US still in dark over mystery flying objects, rejects China balloon accusation

Sebastian Smith - Agence France-Presse
US still in dark over mystery flying objects, rejects China balloon accusation
In this Oct. 24, 2019 file photo, a U.S Air Force F-16 Fighting Falcon from the 555th Fighter Squadron takes flight at Aviano Air Base, Italy, Oct. 24, 2019.
U.S. Air Force photo / Airman 1st Class Ericka A. Woolever

WASHINGTON, United States — The White House responded Monday to growing and at times fevered speculation over the shooting down of unidentified aerial objects by saying the targets could be anything from commercial craft to espionage devices, while denying that US balloons spy on China.

After mounting pressure on President Joe Biden's administration to explain the unprecedented situation that has seen an alleged Chinese spy balloon and three mystery objects shot down in North America in just over a week, officials appeared sure of only one thing: it's not aliens.

"I just wanted to make sure we address this from the White House," Biden's press secretary, Karine Jean-Pierre said at the top of the first full-blown briefing since the latest shoot-down of an unidentified object Sunday. "There have been questions and concerns about this but there is no -- again, no -- indication of aliens or extraterrestrial activity."

What actually is going on, however, remains unclear.

According to the US government, the first of the four objects, a sophisticated, high-altitude balloon shot down on February 4 off the coast of South Carolina, was part of an ongoing, global "fleet" of Chinese espionage balloons.

China not only denied this, calling the huge balloon an errant weather research craft, but lashed out at Washington on Monday, claiming that at least 10 US balloons entered Chinese airspace "without any approval" over the last year. As for another high-altitude balloon spotted in Latin America, China says that was a civilian flight test device.

White House National Security Council spokesman John Kirby told reporters that the US is "not flying surveillance balloons over China."

"I'm not aware of any other craft that we're flying over into Chinese airspace," he said.

Uncertain origins, objectives 

The United States says the large Chinese balloon was obviously a spy craft and that the debris is currently being plucked from the Atlantic ocean for analysis.

The other three unidentified objects -- shot down Friday over Alaska, Saturday over the Yukon in Canada, and Sunday over Lake Huron on the US-Canadian border -- so far present a greater challenge.

Other than that they were much smaller, less sophisticated, and flying lower than the Chinese balloon from earlier this month, US officials know little -- not even to whom they belonged.

"Countries, companies, research and academic organizations operate objects at these altitudes for purposes that are not nefarious at all, including scientific research," Kirby said.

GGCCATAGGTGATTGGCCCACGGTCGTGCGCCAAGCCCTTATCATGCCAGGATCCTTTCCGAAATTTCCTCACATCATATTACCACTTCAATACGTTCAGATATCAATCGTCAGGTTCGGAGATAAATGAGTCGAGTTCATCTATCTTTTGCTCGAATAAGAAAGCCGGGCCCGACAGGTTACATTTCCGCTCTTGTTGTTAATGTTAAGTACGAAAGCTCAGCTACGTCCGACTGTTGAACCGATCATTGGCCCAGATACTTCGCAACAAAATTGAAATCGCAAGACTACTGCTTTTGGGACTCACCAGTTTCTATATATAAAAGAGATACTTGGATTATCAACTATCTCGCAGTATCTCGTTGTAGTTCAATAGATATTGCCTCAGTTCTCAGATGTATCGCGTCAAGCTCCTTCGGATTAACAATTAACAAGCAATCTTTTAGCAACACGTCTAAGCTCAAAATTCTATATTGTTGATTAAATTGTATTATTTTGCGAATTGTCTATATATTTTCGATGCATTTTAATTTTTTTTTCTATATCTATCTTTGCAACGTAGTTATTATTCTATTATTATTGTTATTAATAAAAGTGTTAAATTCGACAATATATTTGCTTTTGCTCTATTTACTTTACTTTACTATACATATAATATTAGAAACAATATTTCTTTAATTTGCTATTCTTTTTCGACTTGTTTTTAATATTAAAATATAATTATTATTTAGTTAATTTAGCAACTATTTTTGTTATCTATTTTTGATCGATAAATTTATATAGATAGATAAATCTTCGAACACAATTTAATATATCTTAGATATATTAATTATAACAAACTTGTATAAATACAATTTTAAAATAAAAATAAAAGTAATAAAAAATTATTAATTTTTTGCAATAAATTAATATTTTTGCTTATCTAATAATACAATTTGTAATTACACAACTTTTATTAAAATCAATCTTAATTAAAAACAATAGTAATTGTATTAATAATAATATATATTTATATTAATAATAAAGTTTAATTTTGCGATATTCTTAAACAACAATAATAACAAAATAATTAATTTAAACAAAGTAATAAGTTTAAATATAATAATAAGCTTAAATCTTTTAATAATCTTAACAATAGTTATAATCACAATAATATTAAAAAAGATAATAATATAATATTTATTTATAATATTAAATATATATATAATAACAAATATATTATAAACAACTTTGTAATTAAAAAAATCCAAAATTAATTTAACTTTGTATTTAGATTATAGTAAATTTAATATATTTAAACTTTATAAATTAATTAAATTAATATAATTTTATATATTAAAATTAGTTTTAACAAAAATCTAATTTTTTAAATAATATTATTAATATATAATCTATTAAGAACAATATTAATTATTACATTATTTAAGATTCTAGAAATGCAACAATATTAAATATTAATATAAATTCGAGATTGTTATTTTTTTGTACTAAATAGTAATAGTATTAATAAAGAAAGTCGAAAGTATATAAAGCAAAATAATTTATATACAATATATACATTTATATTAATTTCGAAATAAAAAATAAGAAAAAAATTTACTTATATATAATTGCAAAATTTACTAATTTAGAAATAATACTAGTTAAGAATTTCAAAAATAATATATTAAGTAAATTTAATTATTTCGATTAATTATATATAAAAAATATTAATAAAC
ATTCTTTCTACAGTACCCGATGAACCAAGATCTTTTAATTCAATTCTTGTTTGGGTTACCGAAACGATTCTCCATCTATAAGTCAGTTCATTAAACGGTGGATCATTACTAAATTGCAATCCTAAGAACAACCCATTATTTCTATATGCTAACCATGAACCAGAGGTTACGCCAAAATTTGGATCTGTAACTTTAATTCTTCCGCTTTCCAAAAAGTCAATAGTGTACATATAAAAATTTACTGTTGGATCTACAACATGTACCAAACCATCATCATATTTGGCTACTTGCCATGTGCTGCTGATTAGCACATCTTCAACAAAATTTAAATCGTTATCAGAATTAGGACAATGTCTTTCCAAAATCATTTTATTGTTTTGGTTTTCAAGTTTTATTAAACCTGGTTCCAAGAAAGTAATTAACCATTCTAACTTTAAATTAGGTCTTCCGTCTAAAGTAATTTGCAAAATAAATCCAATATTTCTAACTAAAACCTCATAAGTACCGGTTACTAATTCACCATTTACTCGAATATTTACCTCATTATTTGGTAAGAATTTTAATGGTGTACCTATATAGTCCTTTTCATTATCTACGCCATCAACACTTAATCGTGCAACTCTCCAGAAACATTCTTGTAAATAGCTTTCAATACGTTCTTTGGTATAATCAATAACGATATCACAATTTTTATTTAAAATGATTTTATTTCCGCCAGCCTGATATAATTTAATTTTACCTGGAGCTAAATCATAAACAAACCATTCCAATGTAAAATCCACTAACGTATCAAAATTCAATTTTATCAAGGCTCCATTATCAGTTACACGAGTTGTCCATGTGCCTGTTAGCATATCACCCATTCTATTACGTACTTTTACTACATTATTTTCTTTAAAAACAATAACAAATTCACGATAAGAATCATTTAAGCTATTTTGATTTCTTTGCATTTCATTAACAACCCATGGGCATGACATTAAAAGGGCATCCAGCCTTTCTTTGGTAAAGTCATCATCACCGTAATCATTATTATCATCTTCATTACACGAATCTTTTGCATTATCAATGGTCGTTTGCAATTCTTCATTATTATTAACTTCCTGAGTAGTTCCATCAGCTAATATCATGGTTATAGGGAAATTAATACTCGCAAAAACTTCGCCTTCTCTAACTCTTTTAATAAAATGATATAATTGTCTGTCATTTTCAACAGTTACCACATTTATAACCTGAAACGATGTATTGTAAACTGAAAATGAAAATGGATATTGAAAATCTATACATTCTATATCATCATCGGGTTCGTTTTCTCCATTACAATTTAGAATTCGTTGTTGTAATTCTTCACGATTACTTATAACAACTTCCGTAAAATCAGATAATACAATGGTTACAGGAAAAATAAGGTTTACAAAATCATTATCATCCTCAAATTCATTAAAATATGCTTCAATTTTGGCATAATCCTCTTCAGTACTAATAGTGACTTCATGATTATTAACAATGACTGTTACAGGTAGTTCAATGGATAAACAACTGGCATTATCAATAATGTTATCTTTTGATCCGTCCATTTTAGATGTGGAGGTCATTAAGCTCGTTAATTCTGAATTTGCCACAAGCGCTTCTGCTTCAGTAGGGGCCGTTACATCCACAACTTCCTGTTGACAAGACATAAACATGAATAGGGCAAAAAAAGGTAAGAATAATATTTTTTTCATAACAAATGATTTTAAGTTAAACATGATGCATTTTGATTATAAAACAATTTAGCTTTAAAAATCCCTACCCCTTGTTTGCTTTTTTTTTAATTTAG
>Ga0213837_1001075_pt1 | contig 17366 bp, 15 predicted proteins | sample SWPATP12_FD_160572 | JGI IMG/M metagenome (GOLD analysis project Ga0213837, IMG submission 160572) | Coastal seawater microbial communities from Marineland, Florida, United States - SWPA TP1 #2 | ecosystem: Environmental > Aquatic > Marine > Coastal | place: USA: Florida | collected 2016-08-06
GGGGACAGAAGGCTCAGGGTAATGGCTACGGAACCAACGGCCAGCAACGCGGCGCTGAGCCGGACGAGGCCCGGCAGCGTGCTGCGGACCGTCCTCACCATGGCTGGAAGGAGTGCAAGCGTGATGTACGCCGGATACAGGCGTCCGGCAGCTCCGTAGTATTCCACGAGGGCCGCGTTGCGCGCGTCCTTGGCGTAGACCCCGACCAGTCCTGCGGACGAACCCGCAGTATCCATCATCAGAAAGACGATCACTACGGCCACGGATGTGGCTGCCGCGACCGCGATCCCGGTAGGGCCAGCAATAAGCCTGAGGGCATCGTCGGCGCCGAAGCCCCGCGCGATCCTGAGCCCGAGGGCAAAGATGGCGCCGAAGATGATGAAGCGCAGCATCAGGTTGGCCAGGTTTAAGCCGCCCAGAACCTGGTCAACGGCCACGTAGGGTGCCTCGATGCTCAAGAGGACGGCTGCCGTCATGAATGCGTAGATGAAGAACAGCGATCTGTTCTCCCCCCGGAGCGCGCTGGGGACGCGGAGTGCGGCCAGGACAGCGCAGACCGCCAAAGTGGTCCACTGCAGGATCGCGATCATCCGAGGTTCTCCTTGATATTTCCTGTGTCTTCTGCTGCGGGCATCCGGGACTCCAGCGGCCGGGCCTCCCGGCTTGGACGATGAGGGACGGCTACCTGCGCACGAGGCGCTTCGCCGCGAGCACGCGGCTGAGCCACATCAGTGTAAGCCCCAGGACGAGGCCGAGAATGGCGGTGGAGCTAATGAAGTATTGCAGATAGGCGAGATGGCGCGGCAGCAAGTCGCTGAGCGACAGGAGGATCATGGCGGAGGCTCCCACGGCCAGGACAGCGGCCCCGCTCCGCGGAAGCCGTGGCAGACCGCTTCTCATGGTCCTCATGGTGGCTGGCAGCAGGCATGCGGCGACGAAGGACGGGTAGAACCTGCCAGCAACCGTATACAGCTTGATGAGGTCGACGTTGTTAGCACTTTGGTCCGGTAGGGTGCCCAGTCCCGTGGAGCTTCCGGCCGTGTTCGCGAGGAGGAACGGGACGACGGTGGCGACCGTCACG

Whether they were spying also remains unknown. "Even if we have no indications that any of these three objects were surveilling, we couldn’t rule that out," he said. "Because we haven't been able to definitively assess what these most recent objects are, we acted out of an abundance of caution."

Another looming question is why such a spate of incidents?

The answer, officials say, may be not that an increased number of devices is coming over the United States but simply that an adjustment in the sensitivity of radar settings after the February 4 shoot down means that items once passing unseen are now caught.

"One of the reasons that we think we're seeing more is because we're looking for more," Kirby said.

The truth will not be clear until debris is collected and that is not simple, either.

In the case of the large Chinese balloon, sea conditions made diving impossible Monday, Kirby said, while the three subsequent craft were brought down in "pretty remote, difficult areas to reach."

Canadian Public Safety Minister Marco Mendicino called the location of the debris of the unidentified object shot down over the Yukon on Saturday "extremely challenging and difficult to access."

China tensions

In Washington, the extraordinary events are fueling already intense suspicion about China across both the Democratic and Republican parties -- a trend likely to grow as the 2024 presidential election approaches.

The diplomatic fallout has already been substantial, with Secretary of State Antony Blinken abruptly canceling a rare visit to Beijing.

China's accusations of US spying prompted National Security Council spokeswoman Adrienne Watson to allege that Beijing has a high-altitude spying program that has violated airspace of "40 countries across five continents."

The State Department said China was "scrambling to do damage control" and that the communist government "has failed to offer any credible explanations for its intrusion into our airspace."

But over the weekend, Chinese state-affiliated media reported that an unidentified flying object had been spotted off the country's east coast and that the military was preparing to shoot it down.

Beijing on Monday declined to comment on that report, referring journalists to the defense ministry, which did not respond to requests for comment from AFP.

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